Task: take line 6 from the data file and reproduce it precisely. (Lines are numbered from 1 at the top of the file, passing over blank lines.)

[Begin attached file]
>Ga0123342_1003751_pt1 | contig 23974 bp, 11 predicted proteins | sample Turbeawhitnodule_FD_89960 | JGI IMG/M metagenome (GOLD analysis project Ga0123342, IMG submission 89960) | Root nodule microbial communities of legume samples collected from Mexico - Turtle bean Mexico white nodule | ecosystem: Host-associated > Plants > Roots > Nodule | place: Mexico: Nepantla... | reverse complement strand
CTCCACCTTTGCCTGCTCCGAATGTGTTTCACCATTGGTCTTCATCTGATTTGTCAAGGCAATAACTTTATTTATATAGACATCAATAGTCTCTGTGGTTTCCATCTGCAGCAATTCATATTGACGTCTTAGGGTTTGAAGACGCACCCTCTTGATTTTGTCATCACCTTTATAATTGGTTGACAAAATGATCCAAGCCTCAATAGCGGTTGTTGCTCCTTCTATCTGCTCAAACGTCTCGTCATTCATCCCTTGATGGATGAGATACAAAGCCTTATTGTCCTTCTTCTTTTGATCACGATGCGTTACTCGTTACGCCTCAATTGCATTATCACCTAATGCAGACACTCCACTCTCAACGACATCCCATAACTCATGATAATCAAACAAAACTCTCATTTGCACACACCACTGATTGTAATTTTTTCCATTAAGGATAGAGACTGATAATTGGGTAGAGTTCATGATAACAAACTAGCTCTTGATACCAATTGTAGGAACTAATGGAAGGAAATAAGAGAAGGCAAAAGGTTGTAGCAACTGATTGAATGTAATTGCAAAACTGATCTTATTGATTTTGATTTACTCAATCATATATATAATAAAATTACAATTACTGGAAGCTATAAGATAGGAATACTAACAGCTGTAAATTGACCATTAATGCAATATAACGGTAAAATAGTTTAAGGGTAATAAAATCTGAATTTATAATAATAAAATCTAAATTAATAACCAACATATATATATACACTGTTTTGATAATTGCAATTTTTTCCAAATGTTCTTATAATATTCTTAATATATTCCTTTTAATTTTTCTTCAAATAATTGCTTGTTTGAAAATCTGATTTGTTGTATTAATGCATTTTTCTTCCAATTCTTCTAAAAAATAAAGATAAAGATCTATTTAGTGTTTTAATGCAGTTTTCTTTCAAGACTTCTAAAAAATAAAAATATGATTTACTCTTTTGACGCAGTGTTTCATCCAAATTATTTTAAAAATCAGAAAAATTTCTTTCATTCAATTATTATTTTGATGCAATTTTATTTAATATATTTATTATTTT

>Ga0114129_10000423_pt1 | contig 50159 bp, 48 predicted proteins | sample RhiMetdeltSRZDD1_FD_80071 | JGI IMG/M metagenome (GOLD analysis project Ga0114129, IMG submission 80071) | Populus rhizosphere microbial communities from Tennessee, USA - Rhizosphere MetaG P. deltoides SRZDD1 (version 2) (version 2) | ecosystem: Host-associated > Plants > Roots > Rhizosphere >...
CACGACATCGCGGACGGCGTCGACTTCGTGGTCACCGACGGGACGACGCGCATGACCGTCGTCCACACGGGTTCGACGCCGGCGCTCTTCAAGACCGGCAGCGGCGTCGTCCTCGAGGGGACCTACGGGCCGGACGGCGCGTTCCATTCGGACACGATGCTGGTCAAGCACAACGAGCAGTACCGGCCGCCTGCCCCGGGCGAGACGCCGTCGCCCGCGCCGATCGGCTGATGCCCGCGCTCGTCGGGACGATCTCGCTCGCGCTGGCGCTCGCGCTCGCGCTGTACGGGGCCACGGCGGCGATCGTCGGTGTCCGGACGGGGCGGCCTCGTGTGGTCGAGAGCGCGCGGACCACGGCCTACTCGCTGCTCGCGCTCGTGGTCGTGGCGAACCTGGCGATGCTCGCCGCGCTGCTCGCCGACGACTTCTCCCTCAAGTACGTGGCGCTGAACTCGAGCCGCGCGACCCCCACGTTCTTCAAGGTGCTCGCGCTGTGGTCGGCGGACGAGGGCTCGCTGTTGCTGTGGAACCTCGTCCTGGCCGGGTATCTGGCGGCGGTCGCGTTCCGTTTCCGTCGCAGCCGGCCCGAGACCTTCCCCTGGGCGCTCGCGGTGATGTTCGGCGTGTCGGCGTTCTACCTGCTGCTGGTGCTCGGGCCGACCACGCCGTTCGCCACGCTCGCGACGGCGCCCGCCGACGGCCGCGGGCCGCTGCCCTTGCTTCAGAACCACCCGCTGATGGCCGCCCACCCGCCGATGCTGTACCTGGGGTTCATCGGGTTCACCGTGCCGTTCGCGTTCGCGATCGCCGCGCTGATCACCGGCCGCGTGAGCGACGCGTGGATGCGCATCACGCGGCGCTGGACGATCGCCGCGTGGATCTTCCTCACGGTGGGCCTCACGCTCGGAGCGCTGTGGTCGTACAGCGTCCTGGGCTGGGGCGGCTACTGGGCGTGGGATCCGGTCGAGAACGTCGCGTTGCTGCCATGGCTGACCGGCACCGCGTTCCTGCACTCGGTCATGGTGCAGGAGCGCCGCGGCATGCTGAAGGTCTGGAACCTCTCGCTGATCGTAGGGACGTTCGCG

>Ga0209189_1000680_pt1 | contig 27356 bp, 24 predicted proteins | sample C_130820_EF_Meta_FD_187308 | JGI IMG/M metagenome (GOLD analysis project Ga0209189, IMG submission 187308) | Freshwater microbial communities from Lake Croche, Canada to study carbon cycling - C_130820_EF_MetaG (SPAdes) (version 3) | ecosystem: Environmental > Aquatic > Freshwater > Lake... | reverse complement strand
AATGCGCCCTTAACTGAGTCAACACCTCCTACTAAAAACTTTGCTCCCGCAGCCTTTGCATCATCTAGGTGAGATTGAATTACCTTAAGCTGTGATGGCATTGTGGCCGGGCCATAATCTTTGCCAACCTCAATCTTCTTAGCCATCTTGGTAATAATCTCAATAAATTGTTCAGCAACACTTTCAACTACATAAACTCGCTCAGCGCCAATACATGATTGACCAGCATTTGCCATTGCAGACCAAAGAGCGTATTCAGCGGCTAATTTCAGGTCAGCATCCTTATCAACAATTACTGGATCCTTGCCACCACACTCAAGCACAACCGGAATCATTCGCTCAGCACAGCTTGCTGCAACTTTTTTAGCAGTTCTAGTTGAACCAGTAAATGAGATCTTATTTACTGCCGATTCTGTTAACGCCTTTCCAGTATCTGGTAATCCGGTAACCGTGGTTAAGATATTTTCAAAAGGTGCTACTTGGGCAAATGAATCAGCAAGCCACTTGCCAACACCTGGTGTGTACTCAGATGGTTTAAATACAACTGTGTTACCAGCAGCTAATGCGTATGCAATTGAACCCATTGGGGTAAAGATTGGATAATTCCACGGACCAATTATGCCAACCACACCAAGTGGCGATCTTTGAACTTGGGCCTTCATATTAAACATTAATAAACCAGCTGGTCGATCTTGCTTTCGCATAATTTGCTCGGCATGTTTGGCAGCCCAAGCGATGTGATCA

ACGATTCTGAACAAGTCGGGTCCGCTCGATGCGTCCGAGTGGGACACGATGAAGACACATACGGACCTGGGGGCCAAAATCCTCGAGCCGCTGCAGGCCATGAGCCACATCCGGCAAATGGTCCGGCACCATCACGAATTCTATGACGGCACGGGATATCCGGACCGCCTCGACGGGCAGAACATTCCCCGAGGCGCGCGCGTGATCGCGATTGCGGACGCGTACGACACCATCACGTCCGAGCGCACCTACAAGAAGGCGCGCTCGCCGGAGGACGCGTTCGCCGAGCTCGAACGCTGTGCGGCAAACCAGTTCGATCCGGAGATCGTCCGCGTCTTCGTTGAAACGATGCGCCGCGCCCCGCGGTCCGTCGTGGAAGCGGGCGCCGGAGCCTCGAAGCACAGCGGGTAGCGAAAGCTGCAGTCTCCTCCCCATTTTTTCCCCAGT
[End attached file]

AATGCGCCCTTAACTGAGTCAACACCTCCTACTAAAAACTTTGCTCCCGCAGCCTTTGCATCATCTAGGTGAGATTGAATTACCTTAAGCTGTGATGGCATTGTGGCCGGGCCATAATCTTTGCCAACCTCAATCTTCTTAGCCATCTTGGTAATAATCTCAATAAATTGTTCAGCAACACTTTCAACTACATAAACTCGCTCAGCGCCAATACATGATTGACCAGCATTTGCCATTGCAGACCAAAGAGCGTATTCAGCGGCTAATTTCAGGTCAGCATCCTTATCAACAATTACTGGATCCTTGCCACCACACTCAAGCACAACCGGAATCATTCGCTCAGCACAGCTTGCTGCAACTTTTTTAGCAGTTCTAGTTGAACCAGTAAATGAGATCTTATTTACTGCCGATTCTGTTAACGCCTTTCCAGTATCTGGTAATCCGGTAACCGTGGTTAAGATATTTTCAAAAGGTGCTACTTGGGCAAATGAATCAGCAAGCCACTTGCCAACACCTGGTGTGTACTCAGATGGTTTAAATACAACTGTGTTACCAGCAGCTAATGCGTATGCAATTGAACCCATTGGGGTAAAGATTGGATAATTCCACGGACCAATTATGCCAACCACACCAAGTGGCGATCTTTGAACTTGGGCCTTCATATTAAACATTAATAAACCAGCTGGTCGATCTTGCTTTCGCATAATTTGCTCGGCATGTTTGGCAGCCCAAGCGATGTGATCA